Gossamer‘s lyrics waste no time with beating around the bush the way that Manners did. “I’ll Be Alright” addresses the frontman’s drug and alcohol abuse and describes the trouble it brings to his relationships: “Well I’ve made so many messes/And this love has grown so restless/Your whole life’s been nothing but this/I won’t let you go loveless/I’ll be all right.” A large chunk of this album was directly inspired by Angelakos’s struggle with his fiancee, Kristina Mucci. From the alcohol-induced argument in “Constant Conversations” (“I never ever want to hurt you, baby/I’m just a mess with a name and price/And now I’m drunker than before/Told me drinking doesn’t make me nice”) to the apologetic, wedding-vow-like “On My Way” (“We’re both so broken and all I’m hoping/Is that we’ll stumble upon our love again/Just believe in me, Kristina/All these demons, I can beat them”), the singer is tortured by his destructive lifestyle and how it has left his most important relationship in ruins. By revealing his innermost pains and secrets, Angelakos makes himself vulnerable, but in doing so he gives listeners genuine songs that they can respect and relate to.

Yet, within all of this shame and honesty lingers a gleaming sliver of hope. Of course, almost every song—with the exception of the enigmatic, pulsing, wild-ride track “Mirrored Sea” and the uncharacteristically slow-tempo “It’s Not My Fault, I’m Happy”—builds off of the combination of Passion Pit’s classic and ultra-upbeat synth-pop textures, a jovial chorus of backing vocals, squeaky, modulated voice samples a la Kanye West’s “Through The Wire” and Angelakos’s fluttering falsetto. On first listen, with little attention paid to the lyrics, this album is much more glass half-full. The silver lining thins once you listen with the knowledge of Angelakos’s issues in your head, but it’s still there, hanging on by a thread to each song—a feeling that Angelakos made his mistakes and that this is his chance to redeem himself.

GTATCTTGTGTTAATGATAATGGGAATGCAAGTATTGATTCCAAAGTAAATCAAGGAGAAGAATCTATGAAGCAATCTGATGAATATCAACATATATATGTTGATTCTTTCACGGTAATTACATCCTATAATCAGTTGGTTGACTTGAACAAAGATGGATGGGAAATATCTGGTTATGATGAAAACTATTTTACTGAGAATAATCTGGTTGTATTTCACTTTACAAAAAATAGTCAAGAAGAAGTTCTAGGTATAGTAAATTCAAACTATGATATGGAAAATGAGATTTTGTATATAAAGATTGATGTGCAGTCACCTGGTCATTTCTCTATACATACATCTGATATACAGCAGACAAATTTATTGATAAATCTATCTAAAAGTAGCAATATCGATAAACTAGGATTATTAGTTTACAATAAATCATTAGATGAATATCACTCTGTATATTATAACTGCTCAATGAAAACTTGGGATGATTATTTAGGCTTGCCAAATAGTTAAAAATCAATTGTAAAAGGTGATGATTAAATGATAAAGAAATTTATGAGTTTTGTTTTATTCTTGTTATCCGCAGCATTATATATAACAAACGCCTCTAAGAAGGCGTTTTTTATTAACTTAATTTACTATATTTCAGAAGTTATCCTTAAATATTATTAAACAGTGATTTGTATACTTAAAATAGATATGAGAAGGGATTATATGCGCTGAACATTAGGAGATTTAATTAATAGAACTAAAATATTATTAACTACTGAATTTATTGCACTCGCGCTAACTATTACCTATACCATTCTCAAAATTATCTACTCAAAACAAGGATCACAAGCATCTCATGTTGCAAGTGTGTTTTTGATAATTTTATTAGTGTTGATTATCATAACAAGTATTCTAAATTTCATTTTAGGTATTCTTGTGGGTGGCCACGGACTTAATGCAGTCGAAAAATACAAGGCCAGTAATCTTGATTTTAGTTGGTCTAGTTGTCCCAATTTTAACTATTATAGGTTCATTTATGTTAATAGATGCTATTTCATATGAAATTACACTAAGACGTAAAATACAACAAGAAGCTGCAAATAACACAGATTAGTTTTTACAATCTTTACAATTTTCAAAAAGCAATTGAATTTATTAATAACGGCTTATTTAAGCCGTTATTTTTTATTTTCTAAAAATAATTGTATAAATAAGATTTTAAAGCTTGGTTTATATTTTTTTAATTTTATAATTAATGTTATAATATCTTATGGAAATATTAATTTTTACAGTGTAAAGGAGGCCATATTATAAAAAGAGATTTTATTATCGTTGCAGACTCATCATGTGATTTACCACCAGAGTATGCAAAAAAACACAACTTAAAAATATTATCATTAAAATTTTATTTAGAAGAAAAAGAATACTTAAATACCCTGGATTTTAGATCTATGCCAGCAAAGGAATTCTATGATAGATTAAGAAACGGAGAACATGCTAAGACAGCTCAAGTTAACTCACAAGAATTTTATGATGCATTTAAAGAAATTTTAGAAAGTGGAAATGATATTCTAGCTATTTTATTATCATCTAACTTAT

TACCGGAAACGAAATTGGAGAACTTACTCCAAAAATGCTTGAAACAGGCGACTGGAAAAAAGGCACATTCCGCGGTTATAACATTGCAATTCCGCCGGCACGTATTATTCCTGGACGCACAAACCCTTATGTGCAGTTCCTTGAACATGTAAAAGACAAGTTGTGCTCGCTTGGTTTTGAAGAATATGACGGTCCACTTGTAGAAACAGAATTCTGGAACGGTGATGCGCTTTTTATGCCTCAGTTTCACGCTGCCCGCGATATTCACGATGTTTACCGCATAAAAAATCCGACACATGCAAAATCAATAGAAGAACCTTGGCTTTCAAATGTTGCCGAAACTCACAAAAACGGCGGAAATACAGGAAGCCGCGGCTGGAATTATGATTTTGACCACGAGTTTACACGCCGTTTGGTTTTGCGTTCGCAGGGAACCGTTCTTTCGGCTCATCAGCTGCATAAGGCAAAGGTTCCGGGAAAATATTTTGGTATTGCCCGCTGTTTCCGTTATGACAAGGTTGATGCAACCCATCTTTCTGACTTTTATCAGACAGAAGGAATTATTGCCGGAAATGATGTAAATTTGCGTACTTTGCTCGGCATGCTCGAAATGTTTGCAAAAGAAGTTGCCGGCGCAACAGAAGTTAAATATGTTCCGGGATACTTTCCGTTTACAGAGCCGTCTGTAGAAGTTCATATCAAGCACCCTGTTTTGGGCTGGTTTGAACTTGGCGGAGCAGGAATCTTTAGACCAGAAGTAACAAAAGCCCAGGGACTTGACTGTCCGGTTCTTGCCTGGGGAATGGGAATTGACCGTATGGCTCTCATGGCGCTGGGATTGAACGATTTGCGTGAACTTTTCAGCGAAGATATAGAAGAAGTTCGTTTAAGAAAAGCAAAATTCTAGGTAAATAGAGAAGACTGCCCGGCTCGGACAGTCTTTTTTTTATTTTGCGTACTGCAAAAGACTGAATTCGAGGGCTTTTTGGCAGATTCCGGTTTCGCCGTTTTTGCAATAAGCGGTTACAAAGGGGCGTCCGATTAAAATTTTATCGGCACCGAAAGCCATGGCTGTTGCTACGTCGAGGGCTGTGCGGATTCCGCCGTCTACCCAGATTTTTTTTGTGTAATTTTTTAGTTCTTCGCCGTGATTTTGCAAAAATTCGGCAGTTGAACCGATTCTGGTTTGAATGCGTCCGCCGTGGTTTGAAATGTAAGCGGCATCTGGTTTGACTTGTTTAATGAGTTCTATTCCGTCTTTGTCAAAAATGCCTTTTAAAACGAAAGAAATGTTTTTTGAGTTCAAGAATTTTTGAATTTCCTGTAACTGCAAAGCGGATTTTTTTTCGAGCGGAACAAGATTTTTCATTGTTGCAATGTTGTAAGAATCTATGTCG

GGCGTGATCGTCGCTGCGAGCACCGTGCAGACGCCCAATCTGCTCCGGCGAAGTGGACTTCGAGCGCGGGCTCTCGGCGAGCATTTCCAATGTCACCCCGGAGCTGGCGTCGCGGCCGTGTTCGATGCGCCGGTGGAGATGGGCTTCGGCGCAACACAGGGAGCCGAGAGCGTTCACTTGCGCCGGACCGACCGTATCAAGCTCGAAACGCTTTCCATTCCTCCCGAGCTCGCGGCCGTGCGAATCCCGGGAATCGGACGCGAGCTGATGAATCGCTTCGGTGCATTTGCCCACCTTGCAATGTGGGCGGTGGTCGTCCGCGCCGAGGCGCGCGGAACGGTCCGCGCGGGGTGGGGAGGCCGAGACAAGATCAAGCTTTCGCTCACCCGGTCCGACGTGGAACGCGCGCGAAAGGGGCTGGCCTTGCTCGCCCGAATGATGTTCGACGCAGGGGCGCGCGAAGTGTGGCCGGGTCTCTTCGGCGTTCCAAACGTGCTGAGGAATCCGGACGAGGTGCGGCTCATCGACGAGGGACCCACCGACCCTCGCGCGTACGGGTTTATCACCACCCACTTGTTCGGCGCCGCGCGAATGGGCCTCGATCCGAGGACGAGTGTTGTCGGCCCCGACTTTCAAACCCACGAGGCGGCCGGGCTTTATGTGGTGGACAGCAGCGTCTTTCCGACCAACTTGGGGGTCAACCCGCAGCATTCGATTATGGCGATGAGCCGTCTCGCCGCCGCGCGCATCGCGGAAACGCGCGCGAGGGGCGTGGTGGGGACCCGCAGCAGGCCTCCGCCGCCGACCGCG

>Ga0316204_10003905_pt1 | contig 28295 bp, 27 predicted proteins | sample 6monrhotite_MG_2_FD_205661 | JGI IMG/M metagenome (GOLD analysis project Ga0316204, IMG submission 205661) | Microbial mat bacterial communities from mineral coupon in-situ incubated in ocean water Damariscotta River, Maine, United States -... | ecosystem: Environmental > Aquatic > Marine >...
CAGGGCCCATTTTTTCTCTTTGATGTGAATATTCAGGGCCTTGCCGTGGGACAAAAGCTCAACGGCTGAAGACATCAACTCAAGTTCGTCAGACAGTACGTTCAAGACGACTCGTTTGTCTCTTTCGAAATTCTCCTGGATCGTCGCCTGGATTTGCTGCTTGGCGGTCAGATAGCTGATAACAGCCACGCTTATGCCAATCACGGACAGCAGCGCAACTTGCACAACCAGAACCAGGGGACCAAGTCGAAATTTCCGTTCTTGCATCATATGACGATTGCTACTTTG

The bright, could-be-’80s-pop-anthem “Carried Away” doubles as an apology for “the things that [he] said,” but that he learned and understands that “we all have problems.” On “Cry Like A Ghost” he pushes away an enabling friend, “Sylvia,” deciding that “enough is enough.” He returns to a variation of this statement—”Cowards never say ‘enough is enough'”—in the closer, “Where We Belong,” a track that, even though it dramatically recounts his attempt at suicide, is a reinforcement of love and positivity in its shimmering string arrangements and closing sentiments: “All things you can’t control/Should never destroy the love one holds/I’ve found a place where we belong.” This element of changing for the better brings a level of maturity to Passion Pit’s music that thrusts it out of the label of “band I heard on a video game” or “sounds perfect for an Apple commercial.”
Gossamer is full of glimmering dance-rock songs that jarringly disagree with the haunting images displayed by Angelakos’s words. And for the most part, each song stands alone with a strong ethos fulfilled in profound honesty and a dance-floor pop hook to back it. The album is top-heavy and trails off a bit after “Hideaway,” but those first eight or so songs—the bulk and meat of the album—could all easily be singles. And because of them Gossamer is a fantastic album, a definite improvement for Angelakos and company—more of that classic shimmering and bubbly Passion Pit sound but this time with some growth and maturity to propel it to the next level.